First day at home and my personal shock almost completely masked by the immensity of the horrific pandemic and the risks faced by first responders and their stories of compromise. The “get yourself grounded lady” moment kicks in, and much like everyone else, I went on to set up a daily routine for myself. I wondered at how the heck I will be able to do any wet-lab research from home, and that gave me a good laugh, basically because it was impossible. Yes of course I can write papers, plan for upcoming projects, and analyze data, but for someone whose every single day at work is as unique as our DNA makeup, and whose Garmin watch clocks more than 13k steps a day just from shuffling between the office, the lab, and other parts of campus, this whole thing seemed like a death sentence to the body and mind. Everyone’s talking about getting all creative, but (drama moment alert): how oh how will my problem-solving intellect not wane, how will I get through this? Fast forwarding into more scientific webinars than I can keep up with, more abstract deadlines than I can submit, and more data analysis courses than my slow typing fingers can code, I managed to contribute to the submission of two scientific articles (one of which is serendipitously related to COVID susceptibility in cancer patients), and two additional ones are en route. I also got hooked up on a data analysis program which I am now using to generate hypotheses for our next project, and caught up on a fair amount of scientific literature, well enough to realize that some of the research ideas I had thought were most exciting are just plain stupid (quite a normal thing for a self-critical scientist). So yeah, creativity in science can flourish when you are staring into a screen, but I still cannot wait to do the tedious, meticulous, and disgusting things (we do not really do that, but I felt the need to satisfy the readers’ imagination) I used to do in a research lab.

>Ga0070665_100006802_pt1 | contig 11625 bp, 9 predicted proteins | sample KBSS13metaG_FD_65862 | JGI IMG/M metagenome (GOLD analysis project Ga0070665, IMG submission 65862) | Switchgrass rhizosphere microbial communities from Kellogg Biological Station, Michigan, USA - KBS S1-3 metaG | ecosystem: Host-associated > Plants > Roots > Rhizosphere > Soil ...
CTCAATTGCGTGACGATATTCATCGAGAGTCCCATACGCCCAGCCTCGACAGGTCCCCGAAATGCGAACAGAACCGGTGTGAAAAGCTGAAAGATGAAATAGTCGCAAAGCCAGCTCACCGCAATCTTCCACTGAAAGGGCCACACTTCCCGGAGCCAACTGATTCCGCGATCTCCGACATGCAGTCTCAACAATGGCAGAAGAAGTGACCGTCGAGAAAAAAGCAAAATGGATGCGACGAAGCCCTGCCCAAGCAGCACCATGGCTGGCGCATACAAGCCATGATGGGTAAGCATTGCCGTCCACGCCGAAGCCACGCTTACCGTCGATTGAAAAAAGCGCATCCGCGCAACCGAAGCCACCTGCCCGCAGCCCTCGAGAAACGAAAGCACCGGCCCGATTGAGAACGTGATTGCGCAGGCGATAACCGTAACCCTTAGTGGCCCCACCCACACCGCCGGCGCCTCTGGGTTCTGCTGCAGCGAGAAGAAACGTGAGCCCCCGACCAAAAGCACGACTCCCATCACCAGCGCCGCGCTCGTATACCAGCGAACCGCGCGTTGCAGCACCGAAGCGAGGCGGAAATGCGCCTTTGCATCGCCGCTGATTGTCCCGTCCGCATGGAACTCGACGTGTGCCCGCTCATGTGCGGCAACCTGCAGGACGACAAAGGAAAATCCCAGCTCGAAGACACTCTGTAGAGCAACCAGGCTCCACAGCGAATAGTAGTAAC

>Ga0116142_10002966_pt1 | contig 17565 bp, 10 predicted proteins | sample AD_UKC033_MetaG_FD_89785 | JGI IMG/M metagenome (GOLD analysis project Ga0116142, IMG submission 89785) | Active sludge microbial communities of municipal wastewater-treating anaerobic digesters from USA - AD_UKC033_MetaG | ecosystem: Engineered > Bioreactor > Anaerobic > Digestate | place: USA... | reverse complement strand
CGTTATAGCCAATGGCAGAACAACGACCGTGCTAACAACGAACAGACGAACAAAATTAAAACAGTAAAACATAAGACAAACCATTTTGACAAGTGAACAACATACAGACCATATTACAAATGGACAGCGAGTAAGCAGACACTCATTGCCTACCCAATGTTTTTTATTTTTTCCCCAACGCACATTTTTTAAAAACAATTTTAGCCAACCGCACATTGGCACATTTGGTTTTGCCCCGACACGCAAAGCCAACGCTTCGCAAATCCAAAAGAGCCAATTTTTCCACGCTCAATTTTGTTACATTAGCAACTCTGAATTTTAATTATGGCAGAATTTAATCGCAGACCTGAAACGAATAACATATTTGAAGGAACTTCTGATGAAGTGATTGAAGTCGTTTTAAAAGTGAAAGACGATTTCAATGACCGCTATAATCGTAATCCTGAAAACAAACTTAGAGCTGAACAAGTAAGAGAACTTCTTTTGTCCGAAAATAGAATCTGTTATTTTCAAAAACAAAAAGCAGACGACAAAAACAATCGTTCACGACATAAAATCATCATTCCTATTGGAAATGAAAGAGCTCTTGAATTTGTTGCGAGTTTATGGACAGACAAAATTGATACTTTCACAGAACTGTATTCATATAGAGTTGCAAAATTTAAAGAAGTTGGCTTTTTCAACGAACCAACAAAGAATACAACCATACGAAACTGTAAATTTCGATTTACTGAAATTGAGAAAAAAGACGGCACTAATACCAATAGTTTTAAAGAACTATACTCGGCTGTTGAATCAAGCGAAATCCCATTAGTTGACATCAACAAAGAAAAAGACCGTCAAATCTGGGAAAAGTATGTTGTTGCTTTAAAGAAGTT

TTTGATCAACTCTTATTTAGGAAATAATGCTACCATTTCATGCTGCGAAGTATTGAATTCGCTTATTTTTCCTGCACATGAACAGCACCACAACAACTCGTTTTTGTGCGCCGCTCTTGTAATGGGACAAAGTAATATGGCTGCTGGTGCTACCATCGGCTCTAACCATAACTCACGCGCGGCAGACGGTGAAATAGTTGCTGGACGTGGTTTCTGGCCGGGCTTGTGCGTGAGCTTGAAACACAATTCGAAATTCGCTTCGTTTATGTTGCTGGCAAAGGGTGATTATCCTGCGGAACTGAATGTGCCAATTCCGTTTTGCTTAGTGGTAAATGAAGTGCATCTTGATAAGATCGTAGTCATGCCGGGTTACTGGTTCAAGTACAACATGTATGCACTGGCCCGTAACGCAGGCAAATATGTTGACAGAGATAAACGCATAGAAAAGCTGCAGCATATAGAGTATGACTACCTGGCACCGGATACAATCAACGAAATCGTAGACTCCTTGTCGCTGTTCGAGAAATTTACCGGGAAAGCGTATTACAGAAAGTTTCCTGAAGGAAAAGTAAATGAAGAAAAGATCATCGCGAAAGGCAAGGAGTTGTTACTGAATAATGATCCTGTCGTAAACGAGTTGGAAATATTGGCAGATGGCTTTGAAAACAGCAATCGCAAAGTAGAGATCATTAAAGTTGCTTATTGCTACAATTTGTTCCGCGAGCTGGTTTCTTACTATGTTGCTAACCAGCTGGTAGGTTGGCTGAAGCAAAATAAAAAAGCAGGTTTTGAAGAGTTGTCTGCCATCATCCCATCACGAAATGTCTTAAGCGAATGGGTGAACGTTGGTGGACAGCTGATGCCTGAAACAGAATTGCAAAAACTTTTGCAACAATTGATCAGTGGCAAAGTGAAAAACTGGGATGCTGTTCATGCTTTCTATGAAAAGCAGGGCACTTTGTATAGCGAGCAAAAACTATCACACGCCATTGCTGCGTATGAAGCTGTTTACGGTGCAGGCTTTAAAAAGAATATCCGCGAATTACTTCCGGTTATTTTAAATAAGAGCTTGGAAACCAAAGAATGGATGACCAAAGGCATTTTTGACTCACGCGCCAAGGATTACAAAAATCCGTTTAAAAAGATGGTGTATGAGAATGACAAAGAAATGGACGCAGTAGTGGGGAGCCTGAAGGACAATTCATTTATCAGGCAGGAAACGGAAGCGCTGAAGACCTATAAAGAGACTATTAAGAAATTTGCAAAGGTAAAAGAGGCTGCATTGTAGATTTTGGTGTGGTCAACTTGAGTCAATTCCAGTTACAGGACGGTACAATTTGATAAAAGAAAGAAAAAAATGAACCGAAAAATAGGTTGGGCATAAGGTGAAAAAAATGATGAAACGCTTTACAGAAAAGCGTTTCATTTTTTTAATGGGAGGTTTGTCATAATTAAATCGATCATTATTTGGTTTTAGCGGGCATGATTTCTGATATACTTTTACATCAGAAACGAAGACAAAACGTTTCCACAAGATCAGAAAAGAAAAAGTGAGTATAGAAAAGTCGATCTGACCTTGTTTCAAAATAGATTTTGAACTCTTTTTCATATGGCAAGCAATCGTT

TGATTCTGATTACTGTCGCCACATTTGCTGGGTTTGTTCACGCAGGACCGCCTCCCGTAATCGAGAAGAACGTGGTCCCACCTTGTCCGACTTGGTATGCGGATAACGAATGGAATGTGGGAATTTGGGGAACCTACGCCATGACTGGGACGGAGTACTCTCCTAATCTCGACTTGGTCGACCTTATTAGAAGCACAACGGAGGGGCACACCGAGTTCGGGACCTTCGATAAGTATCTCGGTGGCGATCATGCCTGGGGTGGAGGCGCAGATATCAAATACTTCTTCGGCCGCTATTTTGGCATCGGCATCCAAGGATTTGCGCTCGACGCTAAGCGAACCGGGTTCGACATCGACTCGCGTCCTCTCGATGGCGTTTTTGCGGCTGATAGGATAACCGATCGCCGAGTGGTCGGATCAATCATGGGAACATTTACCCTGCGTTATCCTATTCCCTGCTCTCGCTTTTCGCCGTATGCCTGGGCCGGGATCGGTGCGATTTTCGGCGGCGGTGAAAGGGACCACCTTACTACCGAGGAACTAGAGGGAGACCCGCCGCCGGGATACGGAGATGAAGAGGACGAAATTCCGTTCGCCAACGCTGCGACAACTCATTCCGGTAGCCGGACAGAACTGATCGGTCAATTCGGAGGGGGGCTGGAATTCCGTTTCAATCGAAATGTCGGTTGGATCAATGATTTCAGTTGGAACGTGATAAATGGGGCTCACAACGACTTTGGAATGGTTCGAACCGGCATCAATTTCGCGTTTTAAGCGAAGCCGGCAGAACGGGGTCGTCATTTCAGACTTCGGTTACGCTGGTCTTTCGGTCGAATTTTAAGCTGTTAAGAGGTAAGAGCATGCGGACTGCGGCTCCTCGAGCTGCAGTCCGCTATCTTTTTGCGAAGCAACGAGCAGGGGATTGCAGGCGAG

Physically, it was amazing to see how restrictions on outdoor sports activities have varied across the globe. My husband and I are frequent runners, and going out for a quick run was pretty much the “out to the supermarket” trip everyone has been looking up to as their only escape from these four walls. In fact, I have been dreading going to the supermarket: first couple of weeks because I could still see, in the emptiness of shelves and aisles, the repercussions of an unprecedented depiction of void in social responsibility. And later, because I was sick and tired of having to disinfect every single item we bring back home. I figured I’d rather sweat it with a five-miler around the neighborhood and de-coronize myself behind the shower curtain. Thankfully, Houston has been a breath of fresh air in that respect: a spacious city (another reason to call it Space City!), the limited opportunity to crowd one park, added to an overall high level of social responsibility and health-related consciousness thanks to the Medical Center microcosm.